《The Man Who Solved The Market》中文版翻译连载51

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《The Man Who Solved The Market》中文版翻译连载51

The MAn Who Solved The Market (51)

As Simons and his tEAm struggled to find a new direction and deal with Straus’s departure, he didn’t get much sympathy from his old friends in mathematics. They still didn’t get why he was devoting so much time and energy to financial markets; all they saw was a generational talent wasting his time on frIVolity. One weekend afternoon after Simons left Stony Brook, Dennis Sullivan, a well-known topologist at Stony Brook, visited Simons at home, watching as he organized a birthday party for his son, Nathaniel, Simons’s third child with Barbara. As Simons handed out water guns and participated in the ensuing high jinks, Sullivan rolled his eyes.


“It annoyed me,” Sullivan says. “Math is sACred, and Jim was a serious mathematician who could solve the hardest problems … I was disappointed in his choices.”


Other times, Simons was seen joking around with Nicholas, his first child with Marilyn, who was outgoing like his father and shared his sometimes-mischievous sense of humor.


Sullivan’s perspective slowly changed as he grew closer with Simons, spending time at his home and witnessing Simons’s devotion to his aging parents, who frequently visited from Boston. Sullivan gained an appreciation for the attention Simons gave to his children, especially Paul, who continued to battle his birth disorder. At seventeen, Paul had suffered an epileptic seizure, and he subsequently began taking medication that eliminated future attacks.


Jim and Barbara saw signs of emerging self-confidence in their son. All his life, Paul worked to strengthen his body, doing a serious of pull-ups and push-ups almost every day, while also becoming an accomplished skier and endurance bicycle rider. A free spirit, Paul demonstrated little interest in mathematics or trADIng. As an adult, he hiked, skied, played with his dog, Avalon, and developed a close relationship with a local young woman. Paul especially enjoyed cycling through tranquil, dormant land near Mill Pond in Stony Brook, spending hours at a time on his favorite bike route.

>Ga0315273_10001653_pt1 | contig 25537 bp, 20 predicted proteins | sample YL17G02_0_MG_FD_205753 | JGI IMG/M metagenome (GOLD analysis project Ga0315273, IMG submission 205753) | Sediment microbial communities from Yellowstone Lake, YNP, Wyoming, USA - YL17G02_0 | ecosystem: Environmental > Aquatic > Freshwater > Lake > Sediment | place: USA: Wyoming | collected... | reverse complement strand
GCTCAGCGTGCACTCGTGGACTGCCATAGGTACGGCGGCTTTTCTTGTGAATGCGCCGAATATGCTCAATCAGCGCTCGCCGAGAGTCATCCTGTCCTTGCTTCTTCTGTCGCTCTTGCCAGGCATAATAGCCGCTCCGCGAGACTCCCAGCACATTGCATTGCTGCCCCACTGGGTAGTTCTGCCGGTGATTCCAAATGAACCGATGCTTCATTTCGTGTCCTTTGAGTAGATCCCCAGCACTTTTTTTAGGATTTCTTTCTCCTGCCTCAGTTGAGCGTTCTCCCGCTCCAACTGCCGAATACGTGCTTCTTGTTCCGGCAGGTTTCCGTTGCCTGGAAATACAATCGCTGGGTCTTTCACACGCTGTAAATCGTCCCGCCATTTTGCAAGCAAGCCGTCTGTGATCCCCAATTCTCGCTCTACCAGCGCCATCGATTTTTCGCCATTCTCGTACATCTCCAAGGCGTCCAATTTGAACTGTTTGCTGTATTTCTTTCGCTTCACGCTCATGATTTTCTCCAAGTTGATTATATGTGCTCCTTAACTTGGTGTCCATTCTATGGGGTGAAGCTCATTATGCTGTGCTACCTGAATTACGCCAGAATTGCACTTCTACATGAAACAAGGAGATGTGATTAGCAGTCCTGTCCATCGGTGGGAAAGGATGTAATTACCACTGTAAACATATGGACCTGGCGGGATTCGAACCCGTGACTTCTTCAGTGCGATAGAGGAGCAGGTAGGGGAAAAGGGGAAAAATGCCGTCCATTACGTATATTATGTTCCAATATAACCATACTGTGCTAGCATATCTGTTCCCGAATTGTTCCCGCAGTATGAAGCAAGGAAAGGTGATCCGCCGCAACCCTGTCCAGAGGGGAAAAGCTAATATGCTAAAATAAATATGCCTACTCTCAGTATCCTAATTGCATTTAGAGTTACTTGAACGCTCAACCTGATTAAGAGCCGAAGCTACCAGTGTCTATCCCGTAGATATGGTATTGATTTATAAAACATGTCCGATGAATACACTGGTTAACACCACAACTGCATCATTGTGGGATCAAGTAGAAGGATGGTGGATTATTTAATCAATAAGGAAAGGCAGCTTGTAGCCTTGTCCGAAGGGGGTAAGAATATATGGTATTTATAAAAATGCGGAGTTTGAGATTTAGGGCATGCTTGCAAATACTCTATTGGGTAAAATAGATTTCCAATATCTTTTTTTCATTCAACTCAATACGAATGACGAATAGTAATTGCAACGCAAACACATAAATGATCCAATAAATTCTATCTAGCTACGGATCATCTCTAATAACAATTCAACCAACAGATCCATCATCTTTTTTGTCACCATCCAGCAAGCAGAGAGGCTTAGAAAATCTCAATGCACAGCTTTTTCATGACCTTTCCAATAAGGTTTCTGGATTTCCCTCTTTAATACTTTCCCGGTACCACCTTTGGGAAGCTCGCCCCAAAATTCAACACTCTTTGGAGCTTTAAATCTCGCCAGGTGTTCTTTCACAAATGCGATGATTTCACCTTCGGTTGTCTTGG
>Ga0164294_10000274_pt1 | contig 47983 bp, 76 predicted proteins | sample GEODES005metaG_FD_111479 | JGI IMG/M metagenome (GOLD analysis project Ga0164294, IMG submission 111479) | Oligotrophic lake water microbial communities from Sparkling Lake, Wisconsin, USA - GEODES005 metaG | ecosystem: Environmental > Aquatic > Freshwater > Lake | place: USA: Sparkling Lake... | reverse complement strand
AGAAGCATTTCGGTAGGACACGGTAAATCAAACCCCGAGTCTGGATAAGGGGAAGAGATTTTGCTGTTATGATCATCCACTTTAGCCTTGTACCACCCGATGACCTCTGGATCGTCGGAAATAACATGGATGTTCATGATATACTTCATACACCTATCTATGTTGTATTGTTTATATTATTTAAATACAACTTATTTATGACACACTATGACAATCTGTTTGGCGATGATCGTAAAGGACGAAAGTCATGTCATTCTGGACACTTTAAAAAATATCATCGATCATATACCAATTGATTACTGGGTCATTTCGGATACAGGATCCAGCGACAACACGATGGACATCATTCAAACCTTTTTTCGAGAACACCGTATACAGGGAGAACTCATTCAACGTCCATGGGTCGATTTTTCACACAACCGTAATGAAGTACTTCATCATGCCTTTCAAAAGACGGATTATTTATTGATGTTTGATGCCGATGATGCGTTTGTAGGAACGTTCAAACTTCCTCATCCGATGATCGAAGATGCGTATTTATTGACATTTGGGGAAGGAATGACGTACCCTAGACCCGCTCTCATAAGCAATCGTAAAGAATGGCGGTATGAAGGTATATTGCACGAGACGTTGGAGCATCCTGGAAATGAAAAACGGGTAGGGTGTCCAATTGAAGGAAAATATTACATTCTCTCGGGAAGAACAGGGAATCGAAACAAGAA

In September 1996, after turning thirty-four years old, Paul donned a jersey and shorts, hopped one his world-class bicycle, and set off on a fast ride through Old Field Road in Setauket, near his boyhood home. Out of nowhere, an elderly woman backed her car out of the driveway, unaware the young man was riding past. She hit Paul, crushing and killing him instantly, a random and tragic aCCIdent. Several days later, the woman, traumatized by the experience, had a heart attack and died.


Jim and Barbara were devastated. For weeks afterward, Simons was a shell of himself.


Simons leaned on his family for support, withdrawing from work and other activities. Colleagues didn’t know how Simons would cope with his pain, or how long it would last.


“You never get over it,” Barbara says. “You just learn to deal with it.”


When Simons eventually returned to work, his friends sensed he needed a distraction. Simons refocused on his team’s disappointing efforts to master stock trading, his last chance to build his firm into a power.


For a while, it seemed Simons was wasting his time.




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